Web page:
October 2006

Arts & Letters

‘Fast, Loose Beginnings: A Memoir of Intoxications’ By John Kinsella

By Chris Womersley

The advance publicity for John Kinsella's memoir - which included restraining orders taken out against fellow poets Robert Adamson and Anthony Lawrence, and threats of defamation suits from that pair - promised an entertaining ride, but it is a promise unfulfilled by this disappointing and baffling work. Reading it is akin to being cornered by a dishevelled fellow at a party who insists on regaling you with stories about his wild and crazy days, involving people you barely know.

Kinsella claims to have been struck by lightning - twice. He tells of being driven around Helsinki by the Finnish secret police, of beatings and of a drug dealer holding a gun to his head. "My defining characteristic ... is enthusiasm," he declares, as if we couldn't tell from the exclamation marks littering the text. Unfortunately, enthusiasm doesn't compensate for lumpy prose and lightweight observations. These adventures are simply not very interesting.

There are encounters with the famous and the highly regarded, but they are merely springboards for stories featuring Kinsella: a meeting with Frieda Plath becomes The Tale of How I Confessed My Drug Overdose to Ted and Sylvia's Daughter; a dinner to honour Dorothy Hewett becomes The Time I Went Drinking with Carmen Lawrence. An exception is the touching image of Les Murray beside a salt plain, "thinking poems" as he bats flies from his back.

Fast, Loose Beginnings is also a memoir of missed opportunities in other ways. Kinsella hints at the challenge which perhaps confronts all artists, that of living in the world and apart from it, but the idea is taken no further; the question of why one should pursue poetry at all, especially with such ferocity and at the expense of everything else, is left unanswered. Towards the end, he admits that he took the commission because he needed the money, and - though he says his feelings changed as he wrote the book - it shows.

Cover: October 2006

October 2006

From the front page

Image of prime minister Gough Whitlam addressing reporters outside Parliament after his dismissal by governor-general John Kerr on November 11, 1975.

Palace fetters

An elected Australian government could still be dismissed by the Queen

David Gulpilil at the opening night of the Sydney Film Festival on June 8, 2016.

The many faces of David Gulpilil

Gulpilil’s surrealist performances reveal our collective unconscious

Still from ‘Contempt’

The death of cool: Michel Piccoli, 1925–2020

Re-watching the films of the most successful screen actor of the 20th century

Image of Treasurer Josh Frydenberg

Cluster struck

A second wave of COVID-19 cases is dragging the country down


In This Issue

Words: Shane Maloney | Illustration: Chris Grosz

Thomas Blamey & Douglas MacArthur

Illustration by Jeff Fisher.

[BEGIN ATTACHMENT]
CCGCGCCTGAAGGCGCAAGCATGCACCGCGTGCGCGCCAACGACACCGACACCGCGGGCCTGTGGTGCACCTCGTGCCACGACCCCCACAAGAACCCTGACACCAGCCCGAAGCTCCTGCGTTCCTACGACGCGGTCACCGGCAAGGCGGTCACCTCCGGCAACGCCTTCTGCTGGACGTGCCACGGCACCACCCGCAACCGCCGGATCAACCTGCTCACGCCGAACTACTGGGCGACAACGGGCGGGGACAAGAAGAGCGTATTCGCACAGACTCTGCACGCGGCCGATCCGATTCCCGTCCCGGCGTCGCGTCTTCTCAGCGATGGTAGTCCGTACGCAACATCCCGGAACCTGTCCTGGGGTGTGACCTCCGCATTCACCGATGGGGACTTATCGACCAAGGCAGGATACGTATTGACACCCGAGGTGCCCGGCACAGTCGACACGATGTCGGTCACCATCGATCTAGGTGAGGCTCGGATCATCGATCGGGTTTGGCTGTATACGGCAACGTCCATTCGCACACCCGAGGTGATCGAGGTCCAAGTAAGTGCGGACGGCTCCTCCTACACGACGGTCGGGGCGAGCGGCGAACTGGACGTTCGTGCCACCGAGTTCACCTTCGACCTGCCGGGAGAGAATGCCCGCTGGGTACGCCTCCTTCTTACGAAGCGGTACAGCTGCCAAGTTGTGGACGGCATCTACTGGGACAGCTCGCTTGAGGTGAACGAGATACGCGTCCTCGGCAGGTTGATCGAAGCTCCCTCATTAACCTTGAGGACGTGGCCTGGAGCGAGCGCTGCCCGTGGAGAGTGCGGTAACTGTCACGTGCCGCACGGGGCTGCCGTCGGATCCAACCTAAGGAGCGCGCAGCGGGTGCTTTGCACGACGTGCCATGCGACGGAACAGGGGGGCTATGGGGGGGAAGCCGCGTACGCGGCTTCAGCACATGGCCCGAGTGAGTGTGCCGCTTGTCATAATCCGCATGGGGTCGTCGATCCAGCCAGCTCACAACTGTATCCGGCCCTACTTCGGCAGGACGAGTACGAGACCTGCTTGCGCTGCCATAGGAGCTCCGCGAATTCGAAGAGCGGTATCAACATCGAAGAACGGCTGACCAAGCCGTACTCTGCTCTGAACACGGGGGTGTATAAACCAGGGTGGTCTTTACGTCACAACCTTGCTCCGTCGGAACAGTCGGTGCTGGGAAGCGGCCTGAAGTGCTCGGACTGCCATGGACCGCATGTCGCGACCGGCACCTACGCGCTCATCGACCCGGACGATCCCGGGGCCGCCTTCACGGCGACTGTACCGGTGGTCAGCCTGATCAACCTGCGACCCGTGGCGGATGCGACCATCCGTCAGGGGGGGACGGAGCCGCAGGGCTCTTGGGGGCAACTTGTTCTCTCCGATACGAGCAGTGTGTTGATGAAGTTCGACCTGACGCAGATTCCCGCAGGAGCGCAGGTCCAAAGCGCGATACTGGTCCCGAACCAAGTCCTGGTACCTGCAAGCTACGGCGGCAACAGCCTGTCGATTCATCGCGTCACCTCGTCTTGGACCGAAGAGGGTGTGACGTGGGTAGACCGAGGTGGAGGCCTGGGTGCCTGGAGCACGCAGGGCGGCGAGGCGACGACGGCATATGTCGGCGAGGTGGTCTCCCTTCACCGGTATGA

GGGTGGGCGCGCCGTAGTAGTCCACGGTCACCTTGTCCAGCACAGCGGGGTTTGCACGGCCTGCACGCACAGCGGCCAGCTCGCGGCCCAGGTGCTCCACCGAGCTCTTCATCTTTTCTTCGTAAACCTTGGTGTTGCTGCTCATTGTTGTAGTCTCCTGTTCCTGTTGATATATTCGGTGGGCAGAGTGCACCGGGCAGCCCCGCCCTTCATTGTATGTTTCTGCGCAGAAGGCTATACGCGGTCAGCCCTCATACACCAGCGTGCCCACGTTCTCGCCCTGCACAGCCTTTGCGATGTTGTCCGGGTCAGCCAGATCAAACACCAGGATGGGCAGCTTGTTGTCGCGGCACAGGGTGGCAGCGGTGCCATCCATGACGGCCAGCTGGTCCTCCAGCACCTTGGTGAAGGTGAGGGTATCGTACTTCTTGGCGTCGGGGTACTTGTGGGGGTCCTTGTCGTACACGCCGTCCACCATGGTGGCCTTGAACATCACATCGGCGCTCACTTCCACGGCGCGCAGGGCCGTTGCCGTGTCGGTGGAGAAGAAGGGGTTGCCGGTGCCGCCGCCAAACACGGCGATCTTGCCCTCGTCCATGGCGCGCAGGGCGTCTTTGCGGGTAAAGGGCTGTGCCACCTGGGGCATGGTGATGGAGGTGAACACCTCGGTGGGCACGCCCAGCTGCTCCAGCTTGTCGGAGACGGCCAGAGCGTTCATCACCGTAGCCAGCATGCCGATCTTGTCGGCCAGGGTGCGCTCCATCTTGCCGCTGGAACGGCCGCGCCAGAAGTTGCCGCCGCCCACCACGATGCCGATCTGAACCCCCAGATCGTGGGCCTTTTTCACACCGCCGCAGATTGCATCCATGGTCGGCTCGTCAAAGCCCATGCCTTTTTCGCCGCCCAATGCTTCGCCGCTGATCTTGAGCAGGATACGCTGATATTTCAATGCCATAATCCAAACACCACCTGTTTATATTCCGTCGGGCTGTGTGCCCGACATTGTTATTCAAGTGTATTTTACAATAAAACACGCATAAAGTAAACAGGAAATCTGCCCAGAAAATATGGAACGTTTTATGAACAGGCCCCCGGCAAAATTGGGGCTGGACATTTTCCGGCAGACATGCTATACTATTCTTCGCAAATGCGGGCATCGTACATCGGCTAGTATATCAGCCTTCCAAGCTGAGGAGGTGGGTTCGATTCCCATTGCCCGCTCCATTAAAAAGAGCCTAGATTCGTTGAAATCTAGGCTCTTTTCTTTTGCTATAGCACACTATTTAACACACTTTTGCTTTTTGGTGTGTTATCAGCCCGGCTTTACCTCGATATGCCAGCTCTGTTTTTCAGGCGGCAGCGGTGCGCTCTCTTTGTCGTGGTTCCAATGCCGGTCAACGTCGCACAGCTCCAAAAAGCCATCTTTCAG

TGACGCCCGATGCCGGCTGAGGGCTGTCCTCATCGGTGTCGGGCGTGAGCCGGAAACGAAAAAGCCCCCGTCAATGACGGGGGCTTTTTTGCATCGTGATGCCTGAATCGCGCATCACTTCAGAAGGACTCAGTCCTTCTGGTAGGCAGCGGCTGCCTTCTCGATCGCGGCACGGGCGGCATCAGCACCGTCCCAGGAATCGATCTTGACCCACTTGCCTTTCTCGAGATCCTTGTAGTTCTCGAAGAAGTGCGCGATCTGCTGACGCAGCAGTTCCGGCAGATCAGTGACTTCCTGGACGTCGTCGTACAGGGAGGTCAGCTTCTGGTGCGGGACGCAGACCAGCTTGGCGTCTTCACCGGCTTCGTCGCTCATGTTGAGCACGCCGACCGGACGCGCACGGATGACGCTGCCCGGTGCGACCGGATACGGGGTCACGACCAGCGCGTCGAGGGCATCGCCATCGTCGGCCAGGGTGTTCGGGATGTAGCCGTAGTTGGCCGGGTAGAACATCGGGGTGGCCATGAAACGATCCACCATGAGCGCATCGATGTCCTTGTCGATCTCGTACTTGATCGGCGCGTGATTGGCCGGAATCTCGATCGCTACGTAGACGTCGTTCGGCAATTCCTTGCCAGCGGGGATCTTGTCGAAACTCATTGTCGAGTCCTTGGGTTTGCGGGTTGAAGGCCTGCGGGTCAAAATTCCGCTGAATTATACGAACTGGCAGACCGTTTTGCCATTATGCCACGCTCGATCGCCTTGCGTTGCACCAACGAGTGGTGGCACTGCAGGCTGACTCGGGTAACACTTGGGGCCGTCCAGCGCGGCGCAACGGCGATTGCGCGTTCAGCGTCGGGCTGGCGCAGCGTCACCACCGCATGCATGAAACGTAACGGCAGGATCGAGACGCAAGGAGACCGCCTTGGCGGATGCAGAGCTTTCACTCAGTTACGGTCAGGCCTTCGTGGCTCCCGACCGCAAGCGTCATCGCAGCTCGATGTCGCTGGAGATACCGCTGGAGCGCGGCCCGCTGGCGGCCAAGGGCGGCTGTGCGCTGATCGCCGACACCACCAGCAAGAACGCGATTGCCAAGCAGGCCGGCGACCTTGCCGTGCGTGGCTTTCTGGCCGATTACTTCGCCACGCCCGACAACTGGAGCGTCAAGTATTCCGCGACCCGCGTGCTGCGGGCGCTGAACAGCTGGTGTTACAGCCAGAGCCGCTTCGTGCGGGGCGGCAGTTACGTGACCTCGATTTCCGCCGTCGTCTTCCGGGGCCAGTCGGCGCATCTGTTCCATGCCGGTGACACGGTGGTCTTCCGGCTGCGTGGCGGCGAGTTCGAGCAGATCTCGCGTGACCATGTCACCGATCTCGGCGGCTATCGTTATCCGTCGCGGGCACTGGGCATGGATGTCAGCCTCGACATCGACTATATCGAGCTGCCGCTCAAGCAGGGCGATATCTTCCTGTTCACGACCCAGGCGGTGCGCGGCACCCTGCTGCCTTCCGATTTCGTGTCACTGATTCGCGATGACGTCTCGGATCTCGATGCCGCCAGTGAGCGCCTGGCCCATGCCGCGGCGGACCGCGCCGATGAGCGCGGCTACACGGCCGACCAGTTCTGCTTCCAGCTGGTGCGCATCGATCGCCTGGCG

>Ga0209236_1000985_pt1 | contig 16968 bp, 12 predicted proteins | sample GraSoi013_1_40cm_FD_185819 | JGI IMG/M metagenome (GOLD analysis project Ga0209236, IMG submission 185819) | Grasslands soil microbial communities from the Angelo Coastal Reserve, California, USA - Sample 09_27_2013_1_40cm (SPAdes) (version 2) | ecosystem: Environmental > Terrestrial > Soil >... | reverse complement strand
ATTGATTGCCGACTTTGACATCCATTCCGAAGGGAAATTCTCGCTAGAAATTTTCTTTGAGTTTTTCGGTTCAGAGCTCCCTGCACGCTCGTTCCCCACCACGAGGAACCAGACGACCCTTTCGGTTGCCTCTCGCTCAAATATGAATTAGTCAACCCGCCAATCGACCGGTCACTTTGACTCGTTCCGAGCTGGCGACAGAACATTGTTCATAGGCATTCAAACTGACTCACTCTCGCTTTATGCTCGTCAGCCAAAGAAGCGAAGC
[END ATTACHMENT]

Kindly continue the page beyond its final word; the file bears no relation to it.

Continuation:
Port Vila For Sale

Illustration by Jeff Fisher.

Hopper’s Crossing

‘The Seminar of Jacques Lacan: Book XVII: The Other Side of Psychoanalysis’ By Jacques Lacan, trans. Russell Grigg

‘Being and Event’ By Alain Badiou, trans. Oliver Feltham

More in Arts & Letters

Still from ‘Contempt’

The death of cool: Michel Piccoli, 1925–2020

Re-watching the films of the most successful screen actor of the 20th century

Image of Ziggy Ramo

The heat of a moment: Ziggy Ramo’s ‘Black Thoughts’

A debut hip-hop album that calls for a reckoning with Indigenous sovereignty and invites the listener to respond

Photograph of Malcolm Turnbull

Surrounded by pygmies: Malcolm Turnbull’s ‘A Bigger Picture’

The former PM’s memoir fails to reckon with his fatal belief that all Australians shared his vision

Still from ‘The Assistant’

Her too: ‘The Assistant’

Melbourne-born, New York–based filmmaker Kitty Green’s powerfully underplayed portrait of Hollywood’s abusive culture


More in Noted

‘Minor Detail’ by Adania Shibli

‘Minor Detail’ by Adania Shibli (trans. Elisabeth Jaquette)

The Palestinian author’s haunting novel about an atrocity committed by Israeli soldiers in 1949

‘The Rain Heron’ by Robbie Arnott

An unsettling near-future tale of soldiers hunting a mythic bird by “the Tasmanian Wordsworth”

Cover of ‘The Trials of Portnoy’

‘The Trials of Portnoy’ by Patrick Mullins

The finely detailed story of the legal fight in Australia against the censorship of Philip Roth’s ‘Portnoy’s Complaint’

Cover of ‘The End of October’

‘The End of October’ by Lawrence Wright

A ‘New Yorker’ journalist’s eerily prescient novel about public-health officials fighting a runaway pandemic


Read on

David Gulpilil at the opening night of the Sydney Film Festival on June 8, 2016.

The many faces of David Gulpilil

Gulpilil’s surrealist performances reveal our collective unconscious

Motorists waiting near a police checkpoint in Albury, ahead of the NSW-Victoria border closure on July 8, 2020.

On edge

Closing the borders is an exercise in futility

Image of Olivia Laing’s book ‘Funny Weather’

Small, imperilled utopias: ‘Funny Weather’

Olivia Laing’s book takes hope as an organising principle, asking what art can do in a crisis

Image of Labor’s Kristy McBain and Anthony Albanese

A win’s a win

The Eden-Monaro result shows that Morrison’s popularity has not substantially changed voting patterns – and Labor has still not cut through


×
×